Sunday, April 21, 2013

JNCIE-SP Boot Camp

So I just returned from the Juniper JNCIE-SP bootcamp, and my brain is full. While I haven't sat the JNCIE-SP exam yet, I am confident that I was ill prepared prior to this training (I may still be ill prepared, although I now have a path to preparation). It was a bit of a rollercoaster in terms of my perception of my preparedness, for some of the reasons you'll learn soon. Before diving too far into the meat of the area that I found I was too weak (and the areas where I outperformed my expectations), I wanted to comment on the quality of the instruction received, in two words ... top notch. A huge thanks is due to Dave Warren of DWWTC. This is the second time that I've received instruction from a DWWTC trainer, and the second time that I've finished a week with a full brain. I can't recommend their training highly enough, and I strongly urge anyone planning on taking the JNCIE to take the training.

All of this said, this post won't go too far into the technical details of the things that I learned; instead it will be  focused around the softer skills and the technical topics that I plan to expand on in future posts. Since I haven't taken the JNCIE yet, I'm not worried about devaluing the exam with anything I share, and my assumptions about the exam are based on the practice exam at the end of the training.The information that follows assumes that the actual test follows the same high-level design as the practice test.

It's tough to say where to start with regards to the general test taking. The problems are designed to test the edges of your knowledge, and does so with little mercy. Knowing how each of the protocols work, in detail, is critical to success. Conversely, knowing what can cause a protocol to break in different ways is a key component to success. For example, if you find an ISIS adjacency up, and no routes are being exchanged, you need to be able to quickly identify that the problem is the LSP authentication may not be configured properly. Because the tasks compound, if you are unable to complete getting the basic configuration tasks done and the network working, you won't be able to get the points for the later tasks.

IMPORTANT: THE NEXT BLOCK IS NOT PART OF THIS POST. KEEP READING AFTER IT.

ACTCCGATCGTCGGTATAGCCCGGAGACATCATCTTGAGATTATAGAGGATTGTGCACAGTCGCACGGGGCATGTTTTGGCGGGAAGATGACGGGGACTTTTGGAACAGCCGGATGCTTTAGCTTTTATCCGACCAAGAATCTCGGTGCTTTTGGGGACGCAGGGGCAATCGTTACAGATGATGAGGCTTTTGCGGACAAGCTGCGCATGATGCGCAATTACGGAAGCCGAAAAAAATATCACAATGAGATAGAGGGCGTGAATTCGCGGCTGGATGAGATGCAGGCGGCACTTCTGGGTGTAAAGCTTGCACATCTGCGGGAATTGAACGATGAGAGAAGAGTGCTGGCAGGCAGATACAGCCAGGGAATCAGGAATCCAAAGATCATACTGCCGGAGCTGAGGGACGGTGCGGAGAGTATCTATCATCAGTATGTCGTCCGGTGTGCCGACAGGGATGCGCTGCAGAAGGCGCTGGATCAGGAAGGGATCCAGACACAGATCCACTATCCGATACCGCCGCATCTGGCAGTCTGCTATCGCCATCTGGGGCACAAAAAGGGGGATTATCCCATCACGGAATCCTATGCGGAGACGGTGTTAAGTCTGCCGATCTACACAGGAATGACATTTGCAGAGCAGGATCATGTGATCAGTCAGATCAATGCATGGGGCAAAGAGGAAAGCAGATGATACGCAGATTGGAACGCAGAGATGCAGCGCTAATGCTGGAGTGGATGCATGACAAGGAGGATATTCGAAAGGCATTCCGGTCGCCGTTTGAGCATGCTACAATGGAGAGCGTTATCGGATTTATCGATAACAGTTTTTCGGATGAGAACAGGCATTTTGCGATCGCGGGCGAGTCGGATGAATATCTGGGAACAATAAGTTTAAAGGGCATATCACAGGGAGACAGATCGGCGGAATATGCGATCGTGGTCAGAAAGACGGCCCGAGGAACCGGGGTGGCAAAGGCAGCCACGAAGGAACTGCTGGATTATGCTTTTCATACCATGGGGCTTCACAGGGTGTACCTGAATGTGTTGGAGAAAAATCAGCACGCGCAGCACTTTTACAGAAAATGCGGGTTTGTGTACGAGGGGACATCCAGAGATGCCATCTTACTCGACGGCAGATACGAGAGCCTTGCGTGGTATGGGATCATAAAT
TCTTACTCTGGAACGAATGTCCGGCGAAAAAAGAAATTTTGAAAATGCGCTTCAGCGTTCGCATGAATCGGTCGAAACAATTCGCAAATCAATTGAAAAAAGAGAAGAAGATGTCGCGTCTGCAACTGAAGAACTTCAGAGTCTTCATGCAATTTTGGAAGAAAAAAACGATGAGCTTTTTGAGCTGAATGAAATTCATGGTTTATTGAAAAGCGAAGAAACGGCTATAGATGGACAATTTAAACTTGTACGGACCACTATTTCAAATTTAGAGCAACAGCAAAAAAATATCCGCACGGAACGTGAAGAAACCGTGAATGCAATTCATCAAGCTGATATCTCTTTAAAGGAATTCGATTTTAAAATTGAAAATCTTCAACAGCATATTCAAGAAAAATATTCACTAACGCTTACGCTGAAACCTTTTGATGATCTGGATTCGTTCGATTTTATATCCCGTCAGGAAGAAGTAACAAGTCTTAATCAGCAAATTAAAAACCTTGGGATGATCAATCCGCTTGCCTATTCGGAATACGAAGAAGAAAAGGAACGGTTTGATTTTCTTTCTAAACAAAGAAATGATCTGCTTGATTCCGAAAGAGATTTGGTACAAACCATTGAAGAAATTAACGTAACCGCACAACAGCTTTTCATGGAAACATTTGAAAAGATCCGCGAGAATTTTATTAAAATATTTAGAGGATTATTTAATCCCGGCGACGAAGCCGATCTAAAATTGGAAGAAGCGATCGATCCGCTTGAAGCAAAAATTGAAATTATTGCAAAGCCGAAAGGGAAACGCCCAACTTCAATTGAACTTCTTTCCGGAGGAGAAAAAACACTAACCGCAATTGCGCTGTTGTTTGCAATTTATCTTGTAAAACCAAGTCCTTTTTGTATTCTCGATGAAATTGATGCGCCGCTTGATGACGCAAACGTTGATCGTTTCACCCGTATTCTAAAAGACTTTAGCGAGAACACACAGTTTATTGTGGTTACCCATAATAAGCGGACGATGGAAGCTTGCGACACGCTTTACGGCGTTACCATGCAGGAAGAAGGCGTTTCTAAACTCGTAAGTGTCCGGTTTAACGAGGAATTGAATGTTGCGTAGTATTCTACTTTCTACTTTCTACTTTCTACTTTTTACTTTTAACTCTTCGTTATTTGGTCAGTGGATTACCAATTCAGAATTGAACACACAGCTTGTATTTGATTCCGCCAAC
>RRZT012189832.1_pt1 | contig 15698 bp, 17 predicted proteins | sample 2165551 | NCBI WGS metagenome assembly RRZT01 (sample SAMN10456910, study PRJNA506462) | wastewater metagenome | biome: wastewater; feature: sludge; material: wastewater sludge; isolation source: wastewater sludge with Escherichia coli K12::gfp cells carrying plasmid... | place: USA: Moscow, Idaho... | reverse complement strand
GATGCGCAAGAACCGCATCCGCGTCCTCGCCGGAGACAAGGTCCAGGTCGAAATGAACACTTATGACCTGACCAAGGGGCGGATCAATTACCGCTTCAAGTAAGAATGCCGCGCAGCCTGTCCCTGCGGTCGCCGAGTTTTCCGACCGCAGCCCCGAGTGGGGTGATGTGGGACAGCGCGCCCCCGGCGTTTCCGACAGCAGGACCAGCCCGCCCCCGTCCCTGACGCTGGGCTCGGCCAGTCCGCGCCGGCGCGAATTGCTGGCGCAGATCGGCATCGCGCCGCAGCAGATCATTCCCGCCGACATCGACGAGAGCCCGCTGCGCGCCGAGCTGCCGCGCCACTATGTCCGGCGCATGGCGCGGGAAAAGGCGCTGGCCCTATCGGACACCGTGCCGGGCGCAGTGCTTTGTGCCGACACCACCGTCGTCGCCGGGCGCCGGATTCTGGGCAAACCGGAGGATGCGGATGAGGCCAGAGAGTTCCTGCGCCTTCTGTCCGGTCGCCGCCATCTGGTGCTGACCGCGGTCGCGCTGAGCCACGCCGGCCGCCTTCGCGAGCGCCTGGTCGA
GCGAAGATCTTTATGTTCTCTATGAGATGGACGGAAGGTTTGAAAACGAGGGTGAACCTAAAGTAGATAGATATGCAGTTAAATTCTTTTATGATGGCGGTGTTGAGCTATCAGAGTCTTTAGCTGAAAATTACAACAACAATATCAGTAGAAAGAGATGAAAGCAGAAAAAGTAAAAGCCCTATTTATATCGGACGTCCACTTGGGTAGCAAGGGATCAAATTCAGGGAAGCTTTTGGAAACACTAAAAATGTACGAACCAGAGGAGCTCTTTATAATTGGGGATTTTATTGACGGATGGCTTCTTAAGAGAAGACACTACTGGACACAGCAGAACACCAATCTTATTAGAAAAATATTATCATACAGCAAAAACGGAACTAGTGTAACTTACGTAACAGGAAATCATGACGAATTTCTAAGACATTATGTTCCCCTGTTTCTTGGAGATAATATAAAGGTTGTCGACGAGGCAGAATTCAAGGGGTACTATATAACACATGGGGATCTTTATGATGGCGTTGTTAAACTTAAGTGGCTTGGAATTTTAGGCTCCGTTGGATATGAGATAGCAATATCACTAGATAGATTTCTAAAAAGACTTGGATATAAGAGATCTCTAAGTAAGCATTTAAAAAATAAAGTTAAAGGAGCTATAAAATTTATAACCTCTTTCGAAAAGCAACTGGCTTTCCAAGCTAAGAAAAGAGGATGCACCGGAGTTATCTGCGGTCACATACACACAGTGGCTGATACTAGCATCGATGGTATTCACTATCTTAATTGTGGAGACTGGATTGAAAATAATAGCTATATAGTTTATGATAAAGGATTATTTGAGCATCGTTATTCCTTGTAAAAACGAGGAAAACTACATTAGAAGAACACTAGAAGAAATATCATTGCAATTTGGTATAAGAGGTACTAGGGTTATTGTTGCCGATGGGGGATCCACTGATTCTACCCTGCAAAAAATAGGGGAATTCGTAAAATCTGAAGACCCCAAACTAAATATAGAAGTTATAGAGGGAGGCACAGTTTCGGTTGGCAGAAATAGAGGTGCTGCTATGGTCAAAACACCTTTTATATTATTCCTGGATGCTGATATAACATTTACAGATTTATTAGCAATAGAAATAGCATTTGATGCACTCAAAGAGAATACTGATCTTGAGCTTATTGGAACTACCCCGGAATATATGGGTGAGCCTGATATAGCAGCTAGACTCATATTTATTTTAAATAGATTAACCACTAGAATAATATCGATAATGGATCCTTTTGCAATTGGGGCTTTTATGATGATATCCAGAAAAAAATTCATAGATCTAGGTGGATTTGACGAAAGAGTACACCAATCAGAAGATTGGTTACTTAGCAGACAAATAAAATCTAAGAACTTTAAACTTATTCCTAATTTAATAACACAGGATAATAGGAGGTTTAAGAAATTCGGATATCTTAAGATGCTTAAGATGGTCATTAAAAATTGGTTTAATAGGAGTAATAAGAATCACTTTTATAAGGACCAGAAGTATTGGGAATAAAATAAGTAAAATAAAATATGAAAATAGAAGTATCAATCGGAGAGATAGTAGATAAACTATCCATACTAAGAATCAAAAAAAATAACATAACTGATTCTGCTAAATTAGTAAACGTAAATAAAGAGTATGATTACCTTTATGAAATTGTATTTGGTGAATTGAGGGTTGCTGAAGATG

Something that I knew prior to the exam, that is worth sharing is that a 0 point score on any of the seven sections results in an immediate failure of the exam. This means that time management and objective management are clutch to success, and having that awareness is key. Based on the objectives on the practice test, I went straight into the final two objectives right after lunch before working on the VPN section, getting the full points for those sections (not a lot of points, but every point counts). It's also important to know when to not tackle a new problem. I chose to leave quite a few points on the table with 15 minutes left, rather than tackle them leaving the potential for creating a problem that would cost points. A great tip that I received is not to stay stuck more than 15 minutes on any single problem. Missing some big point problems because you spent all of your time on a 3 point problem would be a tragic way to not pass.

My final tip is to tackle problems one at a time. Trying to fix 5 broken OSPF adjacencies at the same time is a recipe for a for a lot of lost time. Fixing everything on the first router and the second router, getting that adjacency up, and then moving on to the next problem.

There were a few topics that I didn't have any experience around that I am excited to write about in the next few weeks, namely 6PE Tunneling, Inter-provider VPNs, and Carrier of Carrier VPNs. Look for these posts as I hone my understanding of these topics in the next few weeks as I prepare for the JNCIE-SP lab.

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